seven Academy Awards. It didn’t win any, because Lawrence of Arabia came
out the same year and stomped it flat. 

But we’re not finished. Not by a long shot. The reporter, Jackson Bentley? He was played by Arthur Kennedy, but only because Edmund O’Brien had a heart attack during filming. Since Arthur Kennedy and Edmund O’Brien are interchangeable humans, we’ll give the casting director a pass, but you might reconsider if you know that neither one was supposed to play Bentley. It was supposed to be Kirk Douglas. Kirk Douglas! Kirk Douglas turned it down because they wouldn’t give him top billing over everyone except whoever played Lawrence, and he wanted more money than everyone else, too. The producer said no thanks, and then promptly paid more money than everyone else to Jose Ferrer, who coughs eleven times in the movie to earn his dough. He got more than O’Toole and Sharif combined. Plus a car.

Twenty years later, in an infinite recursion Mobius Loop kinda thing, Robert Bolt, the screenwriter for Lawrence, wrote a script for Mutiny on the Bounty for David Lean to direct. Lean wasn’t interested and Bolt had a stroke or something, so they made some kind of Australian version of the movie. It had 400,000 exposed Tahitian breasts and Mad Max in it, which is the sort of entertainment they favor down there, I guess.

To get back to the topic at hand, making movies is a profoundly hit-or-miss proposition. Not only can anything and everything go wrong, everyone involved tries as hard as they can to make it go wrong; but sometimes they fail, and so they succeed by accident. By some sort of cosmic cock-up, they gave Omar Sharif the part of Sherif Ali in Lawrence of Arabia.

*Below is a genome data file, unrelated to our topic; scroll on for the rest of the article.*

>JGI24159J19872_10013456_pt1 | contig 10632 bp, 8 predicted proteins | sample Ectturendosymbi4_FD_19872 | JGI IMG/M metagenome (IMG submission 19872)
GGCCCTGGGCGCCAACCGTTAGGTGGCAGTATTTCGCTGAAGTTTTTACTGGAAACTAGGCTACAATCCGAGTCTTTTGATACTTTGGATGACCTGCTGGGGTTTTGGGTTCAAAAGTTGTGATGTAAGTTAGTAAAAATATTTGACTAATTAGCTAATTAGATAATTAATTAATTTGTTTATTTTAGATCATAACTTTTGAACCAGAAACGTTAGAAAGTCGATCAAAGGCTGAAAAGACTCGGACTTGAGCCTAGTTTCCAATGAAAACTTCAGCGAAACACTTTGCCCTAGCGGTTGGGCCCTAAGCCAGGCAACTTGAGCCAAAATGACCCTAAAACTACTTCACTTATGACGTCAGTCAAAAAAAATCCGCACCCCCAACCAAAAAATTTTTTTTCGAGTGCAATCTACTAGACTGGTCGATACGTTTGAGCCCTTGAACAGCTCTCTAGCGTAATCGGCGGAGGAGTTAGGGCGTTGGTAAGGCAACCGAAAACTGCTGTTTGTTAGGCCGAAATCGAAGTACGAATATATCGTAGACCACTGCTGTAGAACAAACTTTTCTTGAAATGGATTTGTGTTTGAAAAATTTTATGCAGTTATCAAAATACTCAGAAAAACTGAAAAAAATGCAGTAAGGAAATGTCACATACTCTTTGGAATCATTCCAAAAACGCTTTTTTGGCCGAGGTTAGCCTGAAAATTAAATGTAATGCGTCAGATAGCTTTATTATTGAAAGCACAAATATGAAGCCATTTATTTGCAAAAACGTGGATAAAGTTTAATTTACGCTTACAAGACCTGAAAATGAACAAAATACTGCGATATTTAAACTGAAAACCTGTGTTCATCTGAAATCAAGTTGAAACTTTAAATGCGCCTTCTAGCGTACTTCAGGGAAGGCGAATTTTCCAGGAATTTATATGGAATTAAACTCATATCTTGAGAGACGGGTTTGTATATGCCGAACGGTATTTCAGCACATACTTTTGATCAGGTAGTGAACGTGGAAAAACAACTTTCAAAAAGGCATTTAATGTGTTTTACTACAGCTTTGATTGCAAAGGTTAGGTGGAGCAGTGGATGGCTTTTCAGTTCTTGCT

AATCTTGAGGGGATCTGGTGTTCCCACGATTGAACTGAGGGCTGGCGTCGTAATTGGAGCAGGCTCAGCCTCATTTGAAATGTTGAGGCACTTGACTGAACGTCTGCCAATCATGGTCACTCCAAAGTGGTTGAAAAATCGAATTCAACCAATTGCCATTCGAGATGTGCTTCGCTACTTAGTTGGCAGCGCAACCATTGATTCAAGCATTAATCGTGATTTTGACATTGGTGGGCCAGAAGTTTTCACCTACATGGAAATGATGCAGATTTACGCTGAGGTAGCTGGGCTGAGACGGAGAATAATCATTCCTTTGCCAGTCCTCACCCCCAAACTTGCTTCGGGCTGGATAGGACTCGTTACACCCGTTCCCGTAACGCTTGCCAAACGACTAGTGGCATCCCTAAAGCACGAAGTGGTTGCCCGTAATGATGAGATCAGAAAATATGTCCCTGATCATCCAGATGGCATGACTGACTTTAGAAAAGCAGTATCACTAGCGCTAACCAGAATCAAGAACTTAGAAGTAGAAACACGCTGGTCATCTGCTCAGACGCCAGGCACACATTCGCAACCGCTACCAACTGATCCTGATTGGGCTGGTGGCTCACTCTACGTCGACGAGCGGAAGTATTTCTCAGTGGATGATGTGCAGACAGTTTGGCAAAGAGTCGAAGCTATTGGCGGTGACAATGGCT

I thank God for small favors.

6 Responses

  1. "The way you walked was thorny, though no fault of your own; but as the rain enters the soil, and the river enters the sea, so tears run to a predestined end. Now you will have peace for eternity."

    Nice epitaph, I guess it's too big for the tombstone.

  2. Not that "Back to the Future" is anything as good as LoA, but: Eric Stolz was cast as Marty. However, everyone, cast, crew and director, hated his humorless Method Acting self. After four weeks he was tossed aside for Michael J. Fox.

    Moving further from culture, I read a comment from a guy who was in the TV business when "Friends" was being optioned. He wrote that there were at least a half-dozen other show concepts that were similar, and some were superior. But what made "Friends" come alive was the casting. Jennifer Anniston may be utterly incapable of big screen acting, but she is luminous on TV.

  3. I can't listen to a movie with the picture off; my TV doesn't work that way. I could drape a towel over the screen, or turn it to face the wall, or sit in another room, but the comfy chair (the TORTURE of the comfy chair–h/t Python, Monty, Ltd.) is two (2) rooms away, so, not doing that. Good that Fortune smiled upon them, rather than laughing.

    8760 results, huh? That's amazing, and surprising, and even though I remember reading all the stories in The Devil's in the Cows before I reread them in the book, I don't remember any mention of ol' T.E. Of course, my memory is not what it never was, so that's no proof of anything but my fallibility.